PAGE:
Can a bento shop really have the best tonkatsu?

Our Japanese-language reporter Seiji Nakazawa had a craving for tonkatsu (fried pork cutlet) but not just any tonkatsu would do. He wanted the best tonkatsu he could find in Tokyo. So when he searched “Tokyo, tonkatsu” on Tabelog, a popular restaurant review site in Japan, he knew he had to go to a place called Tonkatsu Osamu, which was voted the best tonkatsu in Tokyo.

▼ Who would have thought it was in a local area like this?

Some of the comments said their tonkatsu was the King of Tonkatsu, so Seiji was intrigued. But getting it wouldn’t be a relaxing sit-down experience: they were only sold as bentos. Seiji was doubtful since fried foods don’t always hold up nice and crispy in bento form, but he decided to trust the people.

Seiji’s journey took him to Toshima ward, halfway between Shiinamachi Station on the Seibu Ikebukuro Line and Ochiai-minami-nagasaki Station on the Toei Oedo Line.

▼ After walking through some residential streets, he found his goal marked clearly: Tonkatsu Osamu.

▼ This piece of paper has some important information on it!

A piece of paper taped to the wall in front of the store explains their ordering policy in Japanese. You must first place a phone order for your bento anytime after 7 a.m. on one of their operating days–Tuesday, Thursday, or Saturday–and then be able to pick up your order between 11 a.m. and 1 p.m. on that same day. It also explains that there is no in-house dining, so every order is packed to go.

Tonkatsu Osamu wasn’t always a bento shop. They used to be a dine-in restaurant, but due to the owners’ declining health, it became too difficult to keep up with in-house service. They switched to serving their famous tonkatsu in takeaway form three days a week, a pace that won’t overwhelm them but will still keep the people happy.

▼ Besides tonkatsu, they also have katsu curry, fried shrimp, and fried clams.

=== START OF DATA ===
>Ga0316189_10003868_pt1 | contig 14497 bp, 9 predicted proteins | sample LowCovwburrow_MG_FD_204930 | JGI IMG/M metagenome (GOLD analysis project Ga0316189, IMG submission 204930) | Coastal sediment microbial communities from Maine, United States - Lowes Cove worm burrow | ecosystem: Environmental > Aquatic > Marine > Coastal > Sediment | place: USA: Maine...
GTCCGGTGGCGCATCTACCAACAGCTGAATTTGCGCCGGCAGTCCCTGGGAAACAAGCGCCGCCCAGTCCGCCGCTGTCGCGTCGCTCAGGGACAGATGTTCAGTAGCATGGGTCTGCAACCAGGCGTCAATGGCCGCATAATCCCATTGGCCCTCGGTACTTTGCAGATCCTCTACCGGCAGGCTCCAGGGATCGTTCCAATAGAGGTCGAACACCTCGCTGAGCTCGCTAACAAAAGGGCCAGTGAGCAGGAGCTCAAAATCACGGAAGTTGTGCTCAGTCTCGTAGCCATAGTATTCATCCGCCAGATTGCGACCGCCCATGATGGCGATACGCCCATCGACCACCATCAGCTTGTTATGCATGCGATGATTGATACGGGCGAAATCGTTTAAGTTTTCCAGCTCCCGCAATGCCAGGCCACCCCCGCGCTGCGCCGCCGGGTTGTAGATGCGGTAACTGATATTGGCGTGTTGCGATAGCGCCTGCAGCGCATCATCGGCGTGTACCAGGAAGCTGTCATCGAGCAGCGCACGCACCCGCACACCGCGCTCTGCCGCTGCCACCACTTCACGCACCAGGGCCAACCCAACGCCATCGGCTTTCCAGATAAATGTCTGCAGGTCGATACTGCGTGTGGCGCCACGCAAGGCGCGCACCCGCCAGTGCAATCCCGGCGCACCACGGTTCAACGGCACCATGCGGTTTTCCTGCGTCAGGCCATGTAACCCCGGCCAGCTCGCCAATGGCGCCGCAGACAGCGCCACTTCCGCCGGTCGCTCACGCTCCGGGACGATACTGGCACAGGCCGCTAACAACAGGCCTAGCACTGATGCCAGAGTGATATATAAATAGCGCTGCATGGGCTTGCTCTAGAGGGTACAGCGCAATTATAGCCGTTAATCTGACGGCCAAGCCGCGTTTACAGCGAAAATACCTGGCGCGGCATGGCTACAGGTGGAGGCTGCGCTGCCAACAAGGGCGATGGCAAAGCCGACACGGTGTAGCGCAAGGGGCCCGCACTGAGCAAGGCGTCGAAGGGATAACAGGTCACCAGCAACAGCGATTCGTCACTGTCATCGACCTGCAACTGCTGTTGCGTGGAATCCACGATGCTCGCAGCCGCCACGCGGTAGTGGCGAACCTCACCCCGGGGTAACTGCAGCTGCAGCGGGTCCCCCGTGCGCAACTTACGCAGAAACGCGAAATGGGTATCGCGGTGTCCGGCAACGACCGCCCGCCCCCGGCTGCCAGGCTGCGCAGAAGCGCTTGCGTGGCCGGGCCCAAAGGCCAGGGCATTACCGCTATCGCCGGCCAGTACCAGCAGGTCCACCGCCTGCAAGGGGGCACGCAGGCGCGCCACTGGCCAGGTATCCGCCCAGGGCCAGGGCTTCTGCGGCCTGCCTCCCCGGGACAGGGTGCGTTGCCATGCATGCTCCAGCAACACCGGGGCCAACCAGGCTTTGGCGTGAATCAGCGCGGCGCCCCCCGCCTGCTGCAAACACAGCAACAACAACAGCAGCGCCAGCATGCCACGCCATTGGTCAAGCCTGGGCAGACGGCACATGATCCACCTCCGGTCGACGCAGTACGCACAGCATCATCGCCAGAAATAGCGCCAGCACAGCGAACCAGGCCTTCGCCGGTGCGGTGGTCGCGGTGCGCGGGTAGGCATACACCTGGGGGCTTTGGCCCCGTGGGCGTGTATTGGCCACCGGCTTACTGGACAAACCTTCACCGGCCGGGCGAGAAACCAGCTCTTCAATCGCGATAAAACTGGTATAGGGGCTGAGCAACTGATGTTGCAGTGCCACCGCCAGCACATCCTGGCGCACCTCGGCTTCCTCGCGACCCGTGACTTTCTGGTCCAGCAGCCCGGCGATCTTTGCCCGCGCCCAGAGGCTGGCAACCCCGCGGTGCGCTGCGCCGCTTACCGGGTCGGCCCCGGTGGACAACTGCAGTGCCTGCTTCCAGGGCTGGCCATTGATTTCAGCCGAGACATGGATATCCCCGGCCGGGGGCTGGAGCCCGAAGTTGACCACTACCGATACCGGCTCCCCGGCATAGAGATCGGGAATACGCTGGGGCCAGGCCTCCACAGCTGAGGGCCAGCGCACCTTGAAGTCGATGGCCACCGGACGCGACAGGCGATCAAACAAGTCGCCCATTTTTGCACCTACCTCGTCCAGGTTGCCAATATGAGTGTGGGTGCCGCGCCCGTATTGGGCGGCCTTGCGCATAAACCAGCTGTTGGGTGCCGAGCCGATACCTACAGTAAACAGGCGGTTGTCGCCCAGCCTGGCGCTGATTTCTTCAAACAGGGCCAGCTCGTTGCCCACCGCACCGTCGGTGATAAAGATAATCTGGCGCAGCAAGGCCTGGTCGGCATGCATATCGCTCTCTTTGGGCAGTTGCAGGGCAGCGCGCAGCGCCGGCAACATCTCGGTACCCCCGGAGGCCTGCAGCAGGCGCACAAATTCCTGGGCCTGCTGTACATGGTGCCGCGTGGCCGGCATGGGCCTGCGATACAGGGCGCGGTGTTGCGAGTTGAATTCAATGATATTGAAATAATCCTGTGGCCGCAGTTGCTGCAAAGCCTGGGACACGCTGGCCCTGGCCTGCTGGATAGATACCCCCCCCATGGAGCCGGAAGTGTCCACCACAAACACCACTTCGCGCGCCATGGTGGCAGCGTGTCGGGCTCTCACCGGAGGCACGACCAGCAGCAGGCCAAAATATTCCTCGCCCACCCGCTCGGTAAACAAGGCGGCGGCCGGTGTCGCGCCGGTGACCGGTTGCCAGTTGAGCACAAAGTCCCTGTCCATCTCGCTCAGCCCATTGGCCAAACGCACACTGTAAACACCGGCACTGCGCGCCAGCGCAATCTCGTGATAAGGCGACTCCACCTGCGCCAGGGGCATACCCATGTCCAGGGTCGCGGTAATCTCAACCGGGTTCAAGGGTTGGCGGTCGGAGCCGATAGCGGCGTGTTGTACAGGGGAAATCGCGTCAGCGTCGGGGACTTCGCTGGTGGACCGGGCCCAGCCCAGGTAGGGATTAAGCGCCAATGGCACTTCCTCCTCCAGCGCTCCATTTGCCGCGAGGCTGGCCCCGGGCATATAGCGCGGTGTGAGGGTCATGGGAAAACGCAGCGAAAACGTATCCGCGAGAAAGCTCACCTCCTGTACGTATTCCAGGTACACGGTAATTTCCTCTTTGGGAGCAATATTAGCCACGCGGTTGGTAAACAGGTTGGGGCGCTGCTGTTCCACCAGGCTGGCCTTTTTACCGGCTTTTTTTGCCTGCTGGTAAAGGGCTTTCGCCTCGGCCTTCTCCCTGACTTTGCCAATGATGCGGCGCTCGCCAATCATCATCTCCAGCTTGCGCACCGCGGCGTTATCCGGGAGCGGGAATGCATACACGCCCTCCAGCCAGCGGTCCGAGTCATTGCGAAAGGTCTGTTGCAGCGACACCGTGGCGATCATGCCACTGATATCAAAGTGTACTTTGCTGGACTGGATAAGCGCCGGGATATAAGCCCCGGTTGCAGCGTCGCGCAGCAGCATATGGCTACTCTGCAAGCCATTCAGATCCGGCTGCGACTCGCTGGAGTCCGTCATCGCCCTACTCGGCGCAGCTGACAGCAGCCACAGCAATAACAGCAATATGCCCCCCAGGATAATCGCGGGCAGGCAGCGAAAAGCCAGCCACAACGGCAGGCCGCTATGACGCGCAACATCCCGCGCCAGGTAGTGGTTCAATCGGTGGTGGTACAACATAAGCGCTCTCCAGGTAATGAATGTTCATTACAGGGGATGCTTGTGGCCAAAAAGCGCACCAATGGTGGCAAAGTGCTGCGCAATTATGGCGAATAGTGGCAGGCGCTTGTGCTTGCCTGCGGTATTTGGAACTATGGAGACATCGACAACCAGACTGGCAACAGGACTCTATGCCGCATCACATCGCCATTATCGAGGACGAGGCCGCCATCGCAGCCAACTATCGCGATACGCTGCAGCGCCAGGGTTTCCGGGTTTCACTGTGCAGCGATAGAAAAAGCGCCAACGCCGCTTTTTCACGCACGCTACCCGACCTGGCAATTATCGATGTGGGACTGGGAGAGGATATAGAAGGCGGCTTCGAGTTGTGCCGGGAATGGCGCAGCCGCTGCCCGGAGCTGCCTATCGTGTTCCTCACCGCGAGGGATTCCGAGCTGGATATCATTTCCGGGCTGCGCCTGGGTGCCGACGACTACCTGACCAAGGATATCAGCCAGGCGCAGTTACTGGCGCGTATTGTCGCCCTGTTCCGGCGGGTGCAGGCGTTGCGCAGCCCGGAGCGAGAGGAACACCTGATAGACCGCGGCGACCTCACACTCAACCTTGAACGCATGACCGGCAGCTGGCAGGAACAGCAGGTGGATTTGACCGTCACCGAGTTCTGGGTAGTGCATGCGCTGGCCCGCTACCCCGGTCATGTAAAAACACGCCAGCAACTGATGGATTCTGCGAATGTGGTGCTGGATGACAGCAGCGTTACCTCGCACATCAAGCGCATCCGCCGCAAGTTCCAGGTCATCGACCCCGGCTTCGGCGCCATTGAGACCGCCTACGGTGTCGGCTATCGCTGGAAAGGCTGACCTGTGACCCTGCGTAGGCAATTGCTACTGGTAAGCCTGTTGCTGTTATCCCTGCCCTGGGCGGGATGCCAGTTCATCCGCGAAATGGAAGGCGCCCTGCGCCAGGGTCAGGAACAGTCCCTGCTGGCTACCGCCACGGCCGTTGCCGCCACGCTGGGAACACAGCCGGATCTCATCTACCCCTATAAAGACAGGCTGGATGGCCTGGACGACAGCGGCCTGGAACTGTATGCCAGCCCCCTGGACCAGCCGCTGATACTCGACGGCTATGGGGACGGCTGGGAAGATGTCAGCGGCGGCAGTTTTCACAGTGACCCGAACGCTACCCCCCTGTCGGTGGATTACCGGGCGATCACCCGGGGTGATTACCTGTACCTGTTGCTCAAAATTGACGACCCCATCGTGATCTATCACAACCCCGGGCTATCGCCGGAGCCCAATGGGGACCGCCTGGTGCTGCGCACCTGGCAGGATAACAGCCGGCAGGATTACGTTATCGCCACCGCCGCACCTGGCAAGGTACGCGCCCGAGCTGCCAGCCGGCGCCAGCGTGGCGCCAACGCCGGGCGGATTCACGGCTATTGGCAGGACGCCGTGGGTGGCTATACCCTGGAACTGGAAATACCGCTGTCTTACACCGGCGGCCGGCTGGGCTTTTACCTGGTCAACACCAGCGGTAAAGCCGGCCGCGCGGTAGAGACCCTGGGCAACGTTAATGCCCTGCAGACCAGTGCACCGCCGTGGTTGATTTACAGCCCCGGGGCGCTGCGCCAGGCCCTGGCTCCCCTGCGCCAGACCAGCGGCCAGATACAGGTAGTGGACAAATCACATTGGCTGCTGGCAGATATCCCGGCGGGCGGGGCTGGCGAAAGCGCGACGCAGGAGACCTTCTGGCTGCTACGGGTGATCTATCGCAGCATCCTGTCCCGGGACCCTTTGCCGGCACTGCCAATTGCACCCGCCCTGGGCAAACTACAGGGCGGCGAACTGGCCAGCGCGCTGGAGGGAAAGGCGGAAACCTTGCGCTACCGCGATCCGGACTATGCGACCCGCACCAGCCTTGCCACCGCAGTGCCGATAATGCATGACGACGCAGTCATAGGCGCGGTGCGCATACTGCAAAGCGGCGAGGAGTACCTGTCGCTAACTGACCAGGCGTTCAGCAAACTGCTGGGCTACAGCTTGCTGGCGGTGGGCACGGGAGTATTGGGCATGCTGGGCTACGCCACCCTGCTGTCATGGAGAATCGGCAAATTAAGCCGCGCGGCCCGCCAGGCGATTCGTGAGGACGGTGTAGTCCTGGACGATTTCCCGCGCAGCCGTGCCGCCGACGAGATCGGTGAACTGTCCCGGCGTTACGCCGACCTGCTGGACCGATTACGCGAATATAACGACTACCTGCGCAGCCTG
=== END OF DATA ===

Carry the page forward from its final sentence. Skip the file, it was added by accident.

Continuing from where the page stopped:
Luckily, Seiji’s online research paid off, as he had placed his phone order before going to pick it up. Their two main forms of tonkatsu are pork loin tonkatsu (1,110 yen [US$7.85] for 100 grams [3.5 ounces]) and pork fillet tonkatsu (1,200 yen for 100 grams). Pork loin tends to be fattier and richer in taste, while pork fillet is a lighter option with almost no fat. Seiji ordered 100 grams of the pork loin tonkatsu.

When he entered the shop to pick up his order, he was greeted very cheerfully with a, “Oh, you must be Nakazawa-san!” by one of the owners. He had worried that the couple may be in poor health due to how they run the shop nowadays, but that didn’t seem to be the case based on the wife’s bubbly nature. Interestingly, Seiji was handed two bags.

▼ He could tell his tonkatsu and rice were in one bag, but in the other bag was…

▼ …shredded cabbage, the classic companion of pork cutlets in Japan. And there was a lot of it.

Seiji settled down in a nearby park to enjoy the so-called King of Tonkatsu. With his 100 grams of pork, pack of rice, tonjiru soup, and small mountain of shredded cabbage laid out before him, he wondered if he’d be able to eat it all.

▼ Bon appetit.

Now for the taste test. He took a piece of the thickly cut meat, added the sweet-spicy sauce that came with it, and took a bite.

▼ Wow, that’s rich! he thought.

The flavor of the pork overcame the sweet-spicy sauce, a feat that not many tonkatsu are able to accomplish. The umami filled his mouth, and the chewy texture of the fat interspersed in the meat made it even more satisfying. He could see why this was dubbed the King of Tonkatsu.

The rice that came with it was delicious and slightly sweet, which made it all the easier to gobble it down between bites of umami-filled pork. The occasional crunch of the cabbage aided his journey, too, and before he realized it, everything was eaten up.

▼ 1,100 yen may seem a bit pricy for a bento, but this one is worth every yenny.

As Seiji digested and enjoyed the local park scenery, he tried to recall a better tonkatsu. The one featured in the 2016 Tokyo Michelin Guide? That was a good one, yes. The gigantic bowl between the borders of Nara and Kyoto? Memorable, but for a different reason.

▼ Seiji is either meditating or drawing a blank.

He couldn’t think of a better tonkatsu than this, and so, basking in the sun, he came to the conclusion that Tonkatsu Osamu was indeed the King of Tonkatsu. If you’d like to try it yourself, pay close attention to the hours of operation written below, and get ready to make the phone call to order it!

Restaurant information
Tonkatsu Osamu | とんかつ おさむ
Address: Tokyo-to, Toshima-ku, Minami-nagasaki 1-3-11
Open for phone orders Tuesday, Thursday, and Saturday from 7 a.m., pickup order from 11 a.m. – 1 p.m.
Closed Monday, Wednesday, Friday, Sunday

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